Roundup: On the Rocks?
Oil & metals slip back. The key global development this week has been the dip in commodity prices with oil down by around 7% on the week and Brent crude flirting with $47. So far, the betting is on the dip being driven by a pickup in supplies rather than softer global demand. However, sentiment was not helped by this week's Chinese PMIs signalling a slowdown in April activity and we can expect prices to be particularly sensitive to global demand-side indicators over the next few sessions (including Monday's release of Chinese April import and export figures).
There was some contagion across the industrial commodity complex, including iron ore (-10%) and copper (-3%). while gold (-4%), silver (-6%), platinum (-3%) and palladium (-1.5%) also lost ground. Agriculturals were mixed with rises for palm oil (+3%), rice (5%) and cocoa (1%) but declines for sugar (-5%) and coffee (-1%).
PMIs diverge. Nigeria's April PMIs generally affirmed the expected recovery in activity, particularly in manufacturing which saw a rise from 47,.7 in March to 51.1 in April. However, the South African PMIs slipped back.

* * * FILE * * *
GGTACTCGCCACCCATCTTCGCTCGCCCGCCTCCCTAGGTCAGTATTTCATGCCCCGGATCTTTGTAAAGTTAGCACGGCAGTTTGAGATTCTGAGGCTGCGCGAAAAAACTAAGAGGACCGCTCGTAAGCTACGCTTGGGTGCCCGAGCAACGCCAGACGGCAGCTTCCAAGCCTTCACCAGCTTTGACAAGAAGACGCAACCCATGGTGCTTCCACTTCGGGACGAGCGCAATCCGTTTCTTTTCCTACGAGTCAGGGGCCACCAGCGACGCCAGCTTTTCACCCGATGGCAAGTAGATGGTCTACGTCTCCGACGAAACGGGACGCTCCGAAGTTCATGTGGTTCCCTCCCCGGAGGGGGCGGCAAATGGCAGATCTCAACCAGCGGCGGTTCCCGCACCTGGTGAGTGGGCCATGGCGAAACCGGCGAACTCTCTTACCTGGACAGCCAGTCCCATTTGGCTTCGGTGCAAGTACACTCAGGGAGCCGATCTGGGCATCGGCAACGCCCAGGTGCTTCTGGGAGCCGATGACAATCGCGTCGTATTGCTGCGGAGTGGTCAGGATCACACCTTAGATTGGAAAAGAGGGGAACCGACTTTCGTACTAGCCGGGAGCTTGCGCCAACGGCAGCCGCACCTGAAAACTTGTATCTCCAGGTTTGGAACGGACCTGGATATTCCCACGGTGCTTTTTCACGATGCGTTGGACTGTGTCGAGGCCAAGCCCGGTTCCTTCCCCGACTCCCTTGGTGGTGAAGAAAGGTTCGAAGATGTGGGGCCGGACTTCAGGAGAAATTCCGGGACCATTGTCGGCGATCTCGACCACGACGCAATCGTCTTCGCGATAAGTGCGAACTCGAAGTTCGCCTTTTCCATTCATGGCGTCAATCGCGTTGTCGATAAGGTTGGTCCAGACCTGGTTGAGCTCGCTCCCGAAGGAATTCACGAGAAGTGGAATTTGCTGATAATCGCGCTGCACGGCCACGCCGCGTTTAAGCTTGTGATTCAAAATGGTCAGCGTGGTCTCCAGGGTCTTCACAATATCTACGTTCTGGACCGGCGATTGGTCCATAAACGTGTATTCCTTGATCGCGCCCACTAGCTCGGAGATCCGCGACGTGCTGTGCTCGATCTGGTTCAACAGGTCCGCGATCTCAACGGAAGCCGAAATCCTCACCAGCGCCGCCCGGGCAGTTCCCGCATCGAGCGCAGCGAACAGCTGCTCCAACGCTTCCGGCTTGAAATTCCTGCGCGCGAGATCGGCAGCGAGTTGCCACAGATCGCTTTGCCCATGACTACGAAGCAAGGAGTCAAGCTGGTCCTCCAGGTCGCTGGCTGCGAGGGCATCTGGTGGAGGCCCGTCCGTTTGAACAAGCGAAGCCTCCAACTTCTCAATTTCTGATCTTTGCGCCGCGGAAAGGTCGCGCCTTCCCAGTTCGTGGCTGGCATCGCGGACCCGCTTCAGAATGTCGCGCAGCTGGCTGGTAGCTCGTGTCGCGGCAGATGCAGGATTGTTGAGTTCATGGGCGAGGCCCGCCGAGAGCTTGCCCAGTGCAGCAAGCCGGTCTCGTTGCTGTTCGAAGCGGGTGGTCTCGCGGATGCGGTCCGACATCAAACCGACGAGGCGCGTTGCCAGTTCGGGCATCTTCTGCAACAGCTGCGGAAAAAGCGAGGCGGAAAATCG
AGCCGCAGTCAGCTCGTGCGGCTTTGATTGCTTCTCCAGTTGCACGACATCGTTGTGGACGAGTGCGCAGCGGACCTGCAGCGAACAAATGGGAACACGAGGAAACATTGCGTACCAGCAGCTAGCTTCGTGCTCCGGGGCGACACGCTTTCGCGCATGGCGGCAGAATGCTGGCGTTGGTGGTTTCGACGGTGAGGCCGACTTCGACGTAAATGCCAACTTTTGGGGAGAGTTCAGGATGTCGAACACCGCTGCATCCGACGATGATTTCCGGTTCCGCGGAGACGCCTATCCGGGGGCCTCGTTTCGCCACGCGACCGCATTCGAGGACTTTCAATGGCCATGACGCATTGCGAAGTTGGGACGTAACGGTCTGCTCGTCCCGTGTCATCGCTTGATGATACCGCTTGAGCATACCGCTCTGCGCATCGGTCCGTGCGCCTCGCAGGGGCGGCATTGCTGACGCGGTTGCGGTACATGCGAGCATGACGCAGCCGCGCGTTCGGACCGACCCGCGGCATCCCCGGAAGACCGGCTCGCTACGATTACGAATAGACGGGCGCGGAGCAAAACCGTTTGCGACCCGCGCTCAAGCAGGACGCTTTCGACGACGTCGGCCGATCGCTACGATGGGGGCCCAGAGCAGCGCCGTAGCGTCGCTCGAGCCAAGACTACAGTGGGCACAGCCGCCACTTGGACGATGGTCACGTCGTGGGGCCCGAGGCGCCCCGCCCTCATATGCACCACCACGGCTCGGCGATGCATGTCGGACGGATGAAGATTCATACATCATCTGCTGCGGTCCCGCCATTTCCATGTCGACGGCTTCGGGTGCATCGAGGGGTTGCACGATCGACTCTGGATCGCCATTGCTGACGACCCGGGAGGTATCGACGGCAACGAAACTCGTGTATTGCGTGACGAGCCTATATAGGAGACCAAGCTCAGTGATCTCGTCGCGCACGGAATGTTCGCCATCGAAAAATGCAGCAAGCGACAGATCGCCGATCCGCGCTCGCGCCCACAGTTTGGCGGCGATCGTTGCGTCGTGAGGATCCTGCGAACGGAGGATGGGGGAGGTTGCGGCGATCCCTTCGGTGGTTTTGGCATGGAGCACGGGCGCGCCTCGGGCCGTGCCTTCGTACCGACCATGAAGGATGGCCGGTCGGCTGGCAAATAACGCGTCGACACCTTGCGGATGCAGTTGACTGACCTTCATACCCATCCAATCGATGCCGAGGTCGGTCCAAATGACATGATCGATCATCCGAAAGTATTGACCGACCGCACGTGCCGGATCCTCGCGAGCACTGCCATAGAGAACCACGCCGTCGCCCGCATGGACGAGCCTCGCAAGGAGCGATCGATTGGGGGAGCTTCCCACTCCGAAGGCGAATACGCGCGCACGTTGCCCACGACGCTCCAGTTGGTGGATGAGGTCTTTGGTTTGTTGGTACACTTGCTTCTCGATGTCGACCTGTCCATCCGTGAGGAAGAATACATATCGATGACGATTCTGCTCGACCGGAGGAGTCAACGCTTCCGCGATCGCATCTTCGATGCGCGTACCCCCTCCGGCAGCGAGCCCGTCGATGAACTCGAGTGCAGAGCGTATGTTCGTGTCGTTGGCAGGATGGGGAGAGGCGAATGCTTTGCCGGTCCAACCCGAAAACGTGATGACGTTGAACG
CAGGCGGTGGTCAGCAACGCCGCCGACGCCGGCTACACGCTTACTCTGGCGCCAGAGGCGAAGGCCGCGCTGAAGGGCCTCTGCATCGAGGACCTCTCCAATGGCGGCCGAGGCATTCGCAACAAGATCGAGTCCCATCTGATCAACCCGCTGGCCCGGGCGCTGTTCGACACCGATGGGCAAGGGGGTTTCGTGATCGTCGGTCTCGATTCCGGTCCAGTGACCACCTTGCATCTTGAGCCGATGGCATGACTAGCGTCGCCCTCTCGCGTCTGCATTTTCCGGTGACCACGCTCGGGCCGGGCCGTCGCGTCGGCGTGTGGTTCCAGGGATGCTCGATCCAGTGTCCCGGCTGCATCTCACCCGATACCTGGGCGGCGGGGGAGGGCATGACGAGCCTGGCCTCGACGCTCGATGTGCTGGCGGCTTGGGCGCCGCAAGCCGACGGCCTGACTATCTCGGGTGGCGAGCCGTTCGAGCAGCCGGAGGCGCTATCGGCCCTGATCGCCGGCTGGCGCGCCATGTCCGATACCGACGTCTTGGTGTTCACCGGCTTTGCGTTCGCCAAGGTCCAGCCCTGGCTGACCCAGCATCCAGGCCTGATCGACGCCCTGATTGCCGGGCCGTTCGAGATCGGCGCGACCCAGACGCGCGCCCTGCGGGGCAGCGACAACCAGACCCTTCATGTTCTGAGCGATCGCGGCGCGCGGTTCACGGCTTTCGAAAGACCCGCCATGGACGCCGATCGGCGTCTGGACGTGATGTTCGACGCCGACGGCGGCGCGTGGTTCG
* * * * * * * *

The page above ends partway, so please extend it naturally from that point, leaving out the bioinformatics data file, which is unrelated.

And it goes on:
Tunisian Dinar responds. Last week saw the Dinar rise by around 3% against the USD in response to the 50bps point hike in the policy rate at the end of April. Mozambique's Metical also gained solidly (3.3%) after the opposition Renamo extended its ceasefire indefinitely.
The week ahead will be largely dominated by scheduled April inflation figures (Tunisia, Tanzania, Mauritius, Egypt, Rwanda, Ghana, Senegal, Egypt, Mozambique, Sao Tome and Principe, Seychelles, Namibia, Cote d'Ivoire and Angola), South African unemployment, manufacturing and mining output and Mozambican business confidence.
More than Macron. With little in the way of Eurozone economic and the expected election of Emmanuel Macron as the next French President virtually assured, the euro look set for a quiet week. In the UK we have the Bank of England policy decision (no change) and updated economic forecasts where the emphasis is likely to be on the significance of recent signs of a slowdown. In the US, the latest FOMC minutes and solid April nonfarm payrolls print have boosted the likelihood of a rate hike in June. Next week's April retail sales and CPI inflation are unlikely to alter the prevailing sentiment. The week could kick off on a dampener if Chinese external trade data suggests that domestic growth may be slowing.